Find some active coping options that you want to try. Try to mentally reframe situations to see them from a different perspective. Is there anything that you can gain from the situation, or are there additional ways of coping with your emotions rather than resorting to avoidance coping? Can you find some active coping strategies that will help to turn the situation around? There’s nothing to lose by trying something new.

Develop Better Ways Of Communicating About Conflict

You may have ideas about how to resolve potential conflicts, but actually putting your ideas into words that other people are receptive to can be challenging, even for people who are naturally good communicators. That doesn’t mean that you have to cave in all the time. During these times, it helps to remember the difference between being assertive and being aggressive. When you use the right words, you can often come to a meaningful agreement that works in everyone’s favor.

Think Small

If you don’t feel up to tackling a stressful situation, try tackling part of it. Having a small success can easily lead you to a larger one. If you avoid many different uncomfortable situations, pick an easier one to tackle and implement some active coping strategies. One success using active coping strategies will likely lead to another.

Try To Find An Accountability Partner

If you regularly feel an avoidance toward certain things, you may lose your confidence to follow through on using active coping strategies even when you’ve planned everything in advance. If you didn’t do so well, it may help to have a support partner who will encourage you to try again. It may be easier to stick with your plan when you know someone supportive is waiting in the wings to hear all about it. Besides, it never hurts to get an outside perspective. It is important to not minimize social support along your journey to effective coping techniques.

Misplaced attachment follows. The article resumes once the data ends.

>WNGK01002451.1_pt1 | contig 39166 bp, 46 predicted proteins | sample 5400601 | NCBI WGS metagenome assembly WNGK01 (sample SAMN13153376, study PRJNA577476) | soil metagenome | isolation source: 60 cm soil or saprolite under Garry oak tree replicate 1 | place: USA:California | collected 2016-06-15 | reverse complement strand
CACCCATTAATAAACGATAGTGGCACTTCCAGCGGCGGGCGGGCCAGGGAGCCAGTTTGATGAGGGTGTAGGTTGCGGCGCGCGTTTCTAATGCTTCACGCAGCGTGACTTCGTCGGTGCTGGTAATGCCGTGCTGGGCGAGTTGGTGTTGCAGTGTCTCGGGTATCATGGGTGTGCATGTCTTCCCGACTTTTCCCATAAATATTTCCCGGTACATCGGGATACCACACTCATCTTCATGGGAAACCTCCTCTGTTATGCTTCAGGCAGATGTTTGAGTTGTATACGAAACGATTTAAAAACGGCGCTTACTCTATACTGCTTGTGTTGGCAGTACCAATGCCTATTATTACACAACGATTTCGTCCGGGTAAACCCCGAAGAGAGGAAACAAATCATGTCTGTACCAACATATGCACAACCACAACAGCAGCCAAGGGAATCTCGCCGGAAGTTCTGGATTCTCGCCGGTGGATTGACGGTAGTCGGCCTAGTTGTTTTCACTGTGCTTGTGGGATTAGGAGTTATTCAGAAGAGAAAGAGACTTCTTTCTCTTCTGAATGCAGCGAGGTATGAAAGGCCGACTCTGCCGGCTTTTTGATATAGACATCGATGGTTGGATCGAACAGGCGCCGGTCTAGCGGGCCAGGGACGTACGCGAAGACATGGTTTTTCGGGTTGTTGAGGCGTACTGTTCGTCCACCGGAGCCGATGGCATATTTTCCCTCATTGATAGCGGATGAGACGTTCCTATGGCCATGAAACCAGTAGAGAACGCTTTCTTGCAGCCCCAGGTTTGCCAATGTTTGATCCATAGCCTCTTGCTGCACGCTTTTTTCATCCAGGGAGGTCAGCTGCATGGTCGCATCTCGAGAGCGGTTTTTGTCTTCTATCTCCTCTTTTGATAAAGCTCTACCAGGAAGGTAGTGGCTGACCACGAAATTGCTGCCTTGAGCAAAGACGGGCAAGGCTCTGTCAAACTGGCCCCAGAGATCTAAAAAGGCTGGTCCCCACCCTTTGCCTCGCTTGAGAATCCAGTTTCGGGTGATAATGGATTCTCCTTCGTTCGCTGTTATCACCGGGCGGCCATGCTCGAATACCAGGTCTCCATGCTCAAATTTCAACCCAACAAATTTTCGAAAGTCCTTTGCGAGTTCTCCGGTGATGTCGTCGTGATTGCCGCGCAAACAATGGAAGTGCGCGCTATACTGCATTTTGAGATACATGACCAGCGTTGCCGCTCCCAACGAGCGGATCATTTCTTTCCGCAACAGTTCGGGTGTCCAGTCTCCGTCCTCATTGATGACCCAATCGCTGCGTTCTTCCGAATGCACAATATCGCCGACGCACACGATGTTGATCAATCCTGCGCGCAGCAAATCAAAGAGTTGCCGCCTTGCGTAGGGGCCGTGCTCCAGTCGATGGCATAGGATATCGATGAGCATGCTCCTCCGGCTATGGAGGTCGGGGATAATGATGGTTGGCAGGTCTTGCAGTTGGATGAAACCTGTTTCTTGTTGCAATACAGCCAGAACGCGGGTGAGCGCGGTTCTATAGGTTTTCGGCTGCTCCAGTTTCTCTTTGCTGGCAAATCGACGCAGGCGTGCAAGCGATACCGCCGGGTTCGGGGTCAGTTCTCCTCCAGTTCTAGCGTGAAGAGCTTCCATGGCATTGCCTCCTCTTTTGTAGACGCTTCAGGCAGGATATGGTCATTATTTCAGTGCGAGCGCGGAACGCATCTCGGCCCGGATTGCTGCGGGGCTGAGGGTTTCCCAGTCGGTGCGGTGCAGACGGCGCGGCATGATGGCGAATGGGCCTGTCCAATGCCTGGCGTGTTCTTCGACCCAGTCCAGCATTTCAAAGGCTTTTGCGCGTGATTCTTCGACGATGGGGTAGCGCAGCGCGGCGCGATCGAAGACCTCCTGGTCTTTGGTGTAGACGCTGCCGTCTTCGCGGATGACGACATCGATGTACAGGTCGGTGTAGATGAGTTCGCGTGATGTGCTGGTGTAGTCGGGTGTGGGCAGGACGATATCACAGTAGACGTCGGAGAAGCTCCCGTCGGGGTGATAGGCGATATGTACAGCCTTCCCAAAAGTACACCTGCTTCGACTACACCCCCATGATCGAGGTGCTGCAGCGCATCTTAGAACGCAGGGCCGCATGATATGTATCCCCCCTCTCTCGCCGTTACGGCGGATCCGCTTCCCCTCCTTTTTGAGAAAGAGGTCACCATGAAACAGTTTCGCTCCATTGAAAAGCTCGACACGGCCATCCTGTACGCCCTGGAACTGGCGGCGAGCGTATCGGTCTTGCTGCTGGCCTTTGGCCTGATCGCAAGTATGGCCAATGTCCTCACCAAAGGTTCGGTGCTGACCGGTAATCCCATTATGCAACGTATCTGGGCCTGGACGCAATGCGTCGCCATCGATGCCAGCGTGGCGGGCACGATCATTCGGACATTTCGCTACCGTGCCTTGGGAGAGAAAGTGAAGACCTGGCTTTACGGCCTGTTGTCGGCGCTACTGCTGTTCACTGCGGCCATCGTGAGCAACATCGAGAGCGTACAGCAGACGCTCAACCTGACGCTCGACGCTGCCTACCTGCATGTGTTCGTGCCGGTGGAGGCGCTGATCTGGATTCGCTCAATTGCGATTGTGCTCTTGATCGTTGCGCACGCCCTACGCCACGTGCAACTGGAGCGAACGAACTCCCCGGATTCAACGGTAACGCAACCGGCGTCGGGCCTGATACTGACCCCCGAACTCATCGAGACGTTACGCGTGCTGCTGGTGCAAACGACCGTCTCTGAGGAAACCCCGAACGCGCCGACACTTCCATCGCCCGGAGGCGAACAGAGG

Enlist The Help Of A Licensed Professional Therapist

Even when you know what to do, such as follow some of these stress relief strategies or perform some of these active cognitive coping mechanisms, it can be difficult to follow through on getting rid of your old avoidance coping habits completely on your own. For some, managing emotional stress, developing stress relief techniques, and overcoming avoidance coping can be rather difficult. It can take a lot of work to stop stress avoidance and alleviate stress in the long term.

Licensed therapists have been trained in how to help you find active ways of handling situations that are troubling you in an efficient way, such as the ability to identify active coping options, practice communication skills, and learn techniques to manage the body’s stress response. Online therapy with BetterHelp is an effective and convenient option so you can schedule your sessions in your own home. You can get started anywhere you have an internet connection, so don’t wait to wait very long to recognize the hidden benefits in therapy and you!

Many studies have yielded results affirming the effectiveness of online therapy in helping people who use avoidance coping tactics to both face their fears or uncomfortable emotions and develop active coping strategies. In a meta-analysis of virtual reality exposure-based cognitive behavioral therapy (VRE-CBT), researchers found that the intervention was just as successful as in-person CBT in treating more severe anxiety disorders, such as obsessive-compulsive disorder and post-traumatic stress disorder. A separate study aimed to test an online CBT model’s efficacy of supporting college students in developing active coping strategies to treat depression, stress, anxiety, and/or insomnia. Conclusions indicated that the method was promising as a supplement to traditional face-to-face counseling.


When we avoid initiating important conversations or taking necessary steps to solve the challenges in our lives, we can invite significantly more stress into our worlds. The what-ifs and mental labor of guessing how people will respond to our requests and assertions can be just as stressful, if not more, then preparing for and going through a tough conversation or act. 

It is okay to feel nervous about doing or saying things that scare us or threaten our identity – part of being human is experiencing that fight-or-flight response. The important thing to remember is that our humanness allows us to reason past basic responses. We can acknowledge our fear while stepping confidently into the future. Take that first step today by reaching out to a licensed, support therapist at BetterHelp.